MOVIEmeter
SEE RANK
Down 45,072 this week

The Widow from Chicago (1930)

7.0
Your rating:
    1 2 3 4 5 6 7 8 9 10 -/10 X  
Ratings: 7.0/10 from 154 users  
Reviews: 8 user | 1 critic

Vice lord Dominic has brought Swifty Dorgan east to do a job for him. When Swifty appears to have died falling from a train, detective Henderson impersonates him hoping to get into the mob.... See full summary »

Director:

(as Edward Cline)

Writer:

(screen version & dialogue)
0Check in
0Share...

User Lists

Related lists from IMDb users

a list of 100 titles
created 26 Jan 2012
 
a list of 1964 titles
created 26 May 2012
 
a list of 291 titles
created 04 Jun 2012
 
a list of 4121 titles
created 15 Jan 2013
 
a list of 3236 titles
created 5 months ago
 

Connect with IMDb


Share this Rating

Title: The Widow from Chicago (1930)

The Widow from Chicago (1930) on IMDb 7/10

Want to share IMDb's rating on your own site? Use the HTML below.

Take The Quiz!

Test your knowledge of The Widow from Chicago.
Edit

Cast

Complete credited cast:
Alice White ...
Polly
...
Dominic
...
'Swifty' Dorgan
Frank McHugh ...
Slug
Lee Shumway ...
Johnston
Brooks Benedict ...
Mullins
E.H. Calvert ...
Davis
Betty Francisco ...
Helen
Harold Goodwin ...
Jimmy
Edit

Storyline

Vice lord Dominic has brought Swifty Dorgan east to do a job for him. When Swifty appears to have died falling from a train, detective Henderson impersonates him hoping to get into the mob. When he's killed his sister Polly poses as Swifty's widow and gets a singing job at Dominic's nightclub. Then the real Swifty shows up. Written by Ed Stephan <stephan@cc.wwu.edu>

Plot Summary | Add Synopsis

Taglines:

WIDOW STEALS GANGSTERS LOVE (original print ad - call caps - ad shows woman reading newspaper headline)

Genres:

Crime | Drama | Romance

Certificate:

Not Rated
Edit

Details

Country:

Language:

Release Date:

23 November 1930 (USA)  »

Also Known As:

The Widow from Chicago  »

Company Credits

Production Co:

 »
Show detailed on  »

Technical Specs

Runtime:

| (Turner library print)

Sound Mix:

(Western Electric Sound System)

Aspect Ratio:

1.37 : 1
See  »
Edit

Did You Know?

Trivia

This film is the first one made under Edward G. Robinson's 1930 contract with Warner Bros. that called for him to appear in four pictures at a flat $35,000 per picture. See more »

Connections

References Way Down East (1920) See more »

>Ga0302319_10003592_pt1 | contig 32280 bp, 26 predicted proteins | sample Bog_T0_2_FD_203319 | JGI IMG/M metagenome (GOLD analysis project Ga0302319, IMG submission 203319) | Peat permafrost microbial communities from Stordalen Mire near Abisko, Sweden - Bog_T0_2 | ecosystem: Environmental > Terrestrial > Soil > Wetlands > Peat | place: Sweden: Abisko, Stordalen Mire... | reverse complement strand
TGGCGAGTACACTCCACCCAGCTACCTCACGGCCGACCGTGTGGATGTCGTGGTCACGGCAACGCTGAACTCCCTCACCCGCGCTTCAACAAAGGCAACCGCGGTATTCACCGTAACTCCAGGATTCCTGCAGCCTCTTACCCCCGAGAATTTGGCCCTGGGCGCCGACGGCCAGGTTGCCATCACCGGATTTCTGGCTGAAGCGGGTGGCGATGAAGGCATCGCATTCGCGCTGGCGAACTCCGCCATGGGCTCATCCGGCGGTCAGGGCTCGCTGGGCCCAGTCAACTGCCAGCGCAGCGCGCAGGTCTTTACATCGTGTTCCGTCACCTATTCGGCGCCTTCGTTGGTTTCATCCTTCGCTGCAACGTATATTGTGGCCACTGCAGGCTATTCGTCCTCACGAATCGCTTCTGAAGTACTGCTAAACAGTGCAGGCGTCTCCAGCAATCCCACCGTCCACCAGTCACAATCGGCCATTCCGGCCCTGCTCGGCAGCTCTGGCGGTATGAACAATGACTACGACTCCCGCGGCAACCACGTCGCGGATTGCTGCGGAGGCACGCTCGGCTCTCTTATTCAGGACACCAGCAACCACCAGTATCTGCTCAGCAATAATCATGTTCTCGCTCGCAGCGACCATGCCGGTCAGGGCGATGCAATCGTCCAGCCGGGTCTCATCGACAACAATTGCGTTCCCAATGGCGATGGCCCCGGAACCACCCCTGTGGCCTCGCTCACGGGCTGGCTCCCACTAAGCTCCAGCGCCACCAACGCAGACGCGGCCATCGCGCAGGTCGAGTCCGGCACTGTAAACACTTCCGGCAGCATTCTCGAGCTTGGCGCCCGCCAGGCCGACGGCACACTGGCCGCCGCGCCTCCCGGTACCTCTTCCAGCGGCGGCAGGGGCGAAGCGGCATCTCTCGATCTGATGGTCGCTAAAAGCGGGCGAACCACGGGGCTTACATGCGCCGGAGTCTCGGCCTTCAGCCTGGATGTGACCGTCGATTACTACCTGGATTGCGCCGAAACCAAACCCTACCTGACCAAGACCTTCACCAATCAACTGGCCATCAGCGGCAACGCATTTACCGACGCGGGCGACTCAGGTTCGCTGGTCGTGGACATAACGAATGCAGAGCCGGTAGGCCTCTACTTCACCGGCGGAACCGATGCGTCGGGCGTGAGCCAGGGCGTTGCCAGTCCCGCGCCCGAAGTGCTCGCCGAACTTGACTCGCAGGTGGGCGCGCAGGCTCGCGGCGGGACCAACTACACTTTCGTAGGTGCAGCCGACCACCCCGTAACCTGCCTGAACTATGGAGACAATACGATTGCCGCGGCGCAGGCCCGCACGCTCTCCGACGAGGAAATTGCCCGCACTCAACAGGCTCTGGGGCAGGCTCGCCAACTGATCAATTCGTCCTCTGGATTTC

Soundtracks

Get Happy
(1930) (uncredited)
Music by Harold Arlen
Played as dance music at the Crystal Dance Palace
See more »

Frequently Asked Questions

This FAQ is empty. Add the first question.

User Reviews

 
"The Widow" towers over Little Caesar
10 July 2003 | by (Easley, SC) – See all my reviews

And I'll support that conclusion. However, I must preface my commentary by acceding to a predilection for Alice White's performances. I adore her no-apologies-for-pert, straight-ahead style that was the antithesis of 'real' actors who rolled their R's and eyes at every opportunity.

We are introduced to Polly (Alice White) and Jimmy (Harold Goodwin) as new tenants by the neighbors' gossiping. Are they married? The question remains unanswered until just before Jimmy, the precinct's newbie detective, leaves for work. The clever script puts a smile on your face just as Jimmy waves at his sister, Polly from the street, and becomes a drive-by shooting victim.

The scripts' powerful counterpoints and wit are enhanced by director Edward Cline's smart pacing and Sol Polito's brilliant photography. The avenging Polly, masquerades to mob boss Dominic (Edward G. Robinson) as the widow of a dead associate of the gang. But she becomes trapped in his office when the 'widow's husband returns from the dead. When Dominic goes out to meet him, we are left with a great insert of the edge of the office door. Slightly ajar, we watch it in anticipation while Dominic meets Polly's 'dead' husband. Will she make a break for it? Will Swifty confront her? Your mind races as the camera holds on that door. It's bravura filmmaking, and Cline keeps it coming. By the way, Polly embraces her 'husband' whispering "go along, I'm on the spot". The excitement's just beginning, Swifty is only too happy to go home with his 'wife'.

Neil Hamilton handles his role as Swifty Dorgan with effective menace, and Polly goes from being on the spot in Dominic's office to being in a spot behind her own (now locked) door. Frank McHugh's got a fine bit as one of Dominic's hentchmen 'Slug', and advises his fellow thug, Mullins, to give up the girl he can't get along with. Slug's smugness melts, however, when Mullins returns the girl's key only to discover the key is to Slug's girlfriend's apartment.

Earl Baldwin's script has plenty of sparks left, and Polito takes the shootout in the dark to a new level when a spotlight is introduced: not only being shot at, but everything its prowling eye touches gets killed. You'll wonder why Little Caesar is famous after seeing this terrific gangster film.


5 of 6 people found this review helpful.  Was this review helpful to you?

Message Boards

Recent Posts
Swastikas on Swifty's Suitcase cowgoesmoo
Discuss The Widow from Chicago (1930) on the IMDb message boards »

Contribute to This Page

Create a character page for:
?